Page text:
Thursday, June 11, 2009
Class vs. Skill
In the open Sunday thread there was an interesting question about class-based games like World of Warcraft vs. skill-based games like Ultima Online. Of course that discussion was immediately derailed by the old "Is UO the best game ever or a relic people should finally get over" discussion. Thus is the way of the internet. So lets forget about specific games, and have a look at class systems and skill systems in the pure abstract form.
Class systems at their core are simpler, because they are less flexible. Apart from mixed systems, like talent trees on top of a class choice, a pure class system means that you can't gimp your character. If there is only one possible build, there are no problems with people choosing the wrong build, or every patch leading to everyone switching to a flavor of the month build. Balancing 10 classes is hard, balancing a million possible skill builds is impossible.
In principle you could imagine any game with either a class or a skill system. In practice it quickly becomes evident that open virtual worlds with no goal are more suited to skill systems, while linear games with an end-game are more suited to a class system. Imagine you had to organize a raid in a game with no classes, and you would need to know from every applicant exactly what skill build he has to make a balanced raid group. On the other hand class systems notoriously fall short when it comes to offer players alternative careers to adventuring. If the whole purpose of the game is to get from killing your first 10 rats to killing the final raid end boss, then the fact that you can smith a weapon becomes secondary at best. Sandbox virtual worlds work better with skill systems, allowing some players to concentrate on becoming a master smith, if killing monsters isn't their favorite part of the game.
The development in general has been away from skill systems and towards class systems, because "guiding" players, aka having a path that runs on rails and offers little freedom, turned out to be more popular. A virtual world is not inherently competitive, but the players in it are. So they prefer running along those rails, because that makes it easier to see who is ahead of whom. If everybody can run in whatever direction he likes, there is no race.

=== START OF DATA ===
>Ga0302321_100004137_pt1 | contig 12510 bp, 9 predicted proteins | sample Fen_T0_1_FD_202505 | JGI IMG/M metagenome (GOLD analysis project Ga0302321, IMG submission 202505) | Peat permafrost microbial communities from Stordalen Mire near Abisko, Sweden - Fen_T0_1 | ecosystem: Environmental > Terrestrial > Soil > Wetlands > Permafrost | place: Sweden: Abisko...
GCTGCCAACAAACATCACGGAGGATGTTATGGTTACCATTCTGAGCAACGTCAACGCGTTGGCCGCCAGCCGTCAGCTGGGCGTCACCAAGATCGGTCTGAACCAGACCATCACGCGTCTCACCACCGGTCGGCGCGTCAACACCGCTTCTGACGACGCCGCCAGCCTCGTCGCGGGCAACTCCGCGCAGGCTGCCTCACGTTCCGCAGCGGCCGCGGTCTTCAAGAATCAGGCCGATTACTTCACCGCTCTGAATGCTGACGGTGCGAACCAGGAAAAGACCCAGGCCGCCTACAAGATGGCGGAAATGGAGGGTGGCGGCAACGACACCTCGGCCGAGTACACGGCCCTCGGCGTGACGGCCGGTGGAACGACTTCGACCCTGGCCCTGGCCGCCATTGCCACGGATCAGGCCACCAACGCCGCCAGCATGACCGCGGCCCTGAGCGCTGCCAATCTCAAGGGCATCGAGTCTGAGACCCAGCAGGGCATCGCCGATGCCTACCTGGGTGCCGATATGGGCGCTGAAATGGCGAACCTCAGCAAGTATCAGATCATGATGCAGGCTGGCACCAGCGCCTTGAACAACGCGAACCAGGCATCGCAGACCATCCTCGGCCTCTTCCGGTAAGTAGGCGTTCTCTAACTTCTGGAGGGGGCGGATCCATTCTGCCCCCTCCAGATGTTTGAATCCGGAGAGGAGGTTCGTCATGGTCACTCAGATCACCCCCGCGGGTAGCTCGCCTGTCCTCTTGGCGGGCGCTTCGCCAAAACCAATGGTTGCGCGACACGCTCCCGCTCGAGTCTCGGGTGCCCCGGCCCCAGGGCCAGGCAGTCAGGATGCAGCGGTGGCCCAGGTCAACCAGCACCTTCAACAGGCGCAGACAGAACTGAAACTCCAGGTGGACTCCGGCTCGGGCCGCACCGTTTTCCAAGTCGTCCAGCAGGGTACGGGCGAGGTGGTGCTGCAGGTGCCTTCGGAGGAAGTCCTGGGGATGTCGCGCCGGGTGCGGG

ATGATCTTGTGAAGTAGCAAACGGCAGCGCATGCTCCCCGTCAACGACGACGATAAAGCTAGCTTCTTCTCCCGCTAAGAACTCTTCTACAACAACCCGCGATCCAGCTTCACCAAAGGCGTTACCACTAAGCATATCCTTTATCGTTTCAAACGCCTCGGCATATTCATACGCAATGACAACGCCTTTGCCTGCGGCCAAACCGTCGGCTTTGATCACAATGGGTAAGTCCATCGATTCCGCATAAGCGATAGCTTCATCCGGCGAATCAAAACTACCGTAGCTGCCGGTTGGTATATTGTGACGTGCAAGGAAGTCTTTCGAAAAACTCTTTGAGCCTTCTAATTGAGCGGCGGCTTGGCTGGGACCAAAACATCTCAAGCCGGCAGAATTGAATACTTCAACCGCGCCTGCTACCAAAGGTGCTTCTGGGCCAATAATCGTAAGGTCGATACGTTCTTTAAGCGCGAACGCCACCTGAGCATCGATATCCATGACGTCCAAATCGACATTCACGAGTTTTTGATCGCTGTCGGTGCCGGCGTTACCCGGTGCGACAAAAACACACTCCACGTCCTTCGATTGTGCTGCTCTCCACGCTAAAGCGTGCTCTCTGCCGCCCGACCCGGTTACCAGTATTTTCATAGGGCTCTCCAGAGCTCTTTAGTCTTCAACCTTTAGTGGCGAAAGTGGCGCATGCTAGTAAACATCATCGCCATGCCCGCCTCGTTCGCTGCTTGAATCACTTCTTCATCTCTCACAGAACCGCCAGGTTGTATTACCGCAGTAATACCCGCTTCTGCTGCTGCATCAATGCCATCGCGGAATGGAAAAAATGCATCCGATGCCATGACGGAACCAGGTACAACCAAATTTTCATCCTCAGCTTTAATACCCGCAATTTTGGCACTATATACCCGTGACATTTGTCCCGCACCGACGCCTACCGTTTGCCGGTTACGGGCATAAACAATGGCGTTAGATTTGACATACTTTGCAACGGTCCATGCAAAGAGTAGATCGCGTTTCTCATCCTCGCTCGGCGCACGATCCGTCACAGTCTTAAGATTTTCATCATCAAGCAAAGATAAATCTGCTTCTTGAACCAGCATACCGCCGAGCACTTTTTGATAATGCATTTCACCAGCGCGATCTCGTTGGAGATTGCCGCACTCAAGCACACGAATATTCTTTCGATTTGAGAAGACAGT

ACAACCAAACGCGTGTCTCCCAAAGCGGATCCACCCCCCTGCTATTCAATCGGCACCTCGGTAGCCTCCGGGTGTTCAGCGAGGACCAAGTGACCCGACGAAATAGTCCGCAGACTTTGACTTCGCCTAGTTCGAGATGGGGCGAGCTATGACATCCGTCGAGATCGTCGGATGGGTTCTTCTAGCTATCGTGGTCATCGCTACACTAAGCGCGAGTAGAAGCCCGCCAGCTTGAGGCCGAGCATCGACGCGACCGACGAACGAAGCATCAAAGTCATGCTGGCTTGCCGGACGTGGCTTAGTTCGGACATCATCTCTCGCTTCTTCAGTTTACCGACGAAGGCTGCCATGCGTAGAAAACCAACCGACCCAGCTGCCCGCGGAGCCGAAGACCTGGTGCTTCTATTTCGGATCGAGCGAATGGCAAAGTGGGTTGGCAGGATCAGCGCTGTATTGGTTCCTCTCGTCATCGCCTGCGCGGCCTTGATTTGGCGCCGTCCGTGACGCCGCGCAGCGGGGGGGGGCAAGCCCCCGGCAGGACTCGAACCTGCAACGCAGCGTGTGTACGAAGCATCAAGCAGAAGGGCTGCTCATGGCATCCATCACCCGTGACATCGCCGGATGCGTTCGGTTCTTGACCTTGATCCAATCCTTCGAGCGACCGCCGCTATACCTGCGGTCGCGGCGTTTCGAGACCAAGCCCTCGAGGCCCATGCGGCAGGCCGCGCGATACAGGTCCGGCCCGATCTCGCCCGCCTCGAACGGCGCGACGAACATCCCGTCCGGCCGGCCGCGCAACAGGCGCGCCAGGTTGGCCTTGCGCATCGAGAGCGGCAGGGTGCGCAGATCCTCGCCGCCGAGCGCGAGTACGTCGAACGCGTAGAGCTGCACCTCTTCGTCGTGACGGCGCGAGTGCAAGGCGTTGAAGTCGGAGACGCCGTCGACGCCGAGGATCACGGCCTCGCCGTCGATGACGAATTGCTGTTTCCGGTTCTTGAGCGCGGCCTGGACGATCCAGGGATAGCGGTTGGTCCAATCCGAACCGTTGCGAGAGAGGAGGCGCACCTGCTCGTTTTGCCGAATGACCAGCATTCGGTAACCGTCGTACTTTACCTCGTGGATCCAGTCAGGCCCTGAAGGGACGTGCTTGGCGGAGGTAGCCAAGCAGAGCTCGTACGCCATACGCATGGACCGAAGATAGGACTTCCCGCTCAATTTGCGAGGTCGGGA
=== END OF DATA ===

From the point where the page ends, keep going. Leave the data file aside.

That also leads to class systems being more similar from one game to the next. Class systems nearly always are combined with levels. You start at level 1, do quests and kill monsters for xp, and a certain sum of xp gets you to the next level, until you reach the level cap. In abstract thinking it is easy to design a huge number of variations of this, but in practice nobody does, and games only differ in what classes exactly are on offer. The fewer games with skill systems on the other hand offer a much larger variety of game design. For example there are systems where you total sum of all skills has a cap, in others there isn't. In some games you gain skills by using them, in others you gain them in real time. Did you ever hear of a class system where you gain levels in real time, or one without a level cap? I haven't. In skill systems all this exists.
And then of course there are various systems where designers try to mix class and skill systems: Talent trees for example. Or weapon skills and crafting skills where what skill you can learn and how high you can get it is determined by your class and level. Usually this ends up with the class system dominating, and the skill point part being reduced to being secondary.
The disadvantage of both systems is that neither tells you anything about whether a player is actually good at anything. While it is possible to advance your class or your skills by playing the game well, most of the time there are also ways to advance your class or skill by grinding something without challenge or risk. The famous skill systems where people run against walls to improve their running skills, or shoot magic missiles at trees to improve their magic. Real-time skill systems where you don't actually have to play to advance, you just need to log in from time to time and select the next skill to train. Class based systems in which you advance by killing monsters that couldn't possibly hurt you, or where you become a better mage by carrying a parcel from one NPC to the next without any fight. In every jump-and-run game or other single-player game as simple as Tetris, your progress is strictly limited by how good you are at the game. Makes you wonder why that isn't possible in a massively multiplayer virtual world. Both classes and skill point systems are just crutches that enable the game to give rewards to players for not much, creating a permanent illusion of progress. Obviously that is more popular than reaching the limits of your abilities.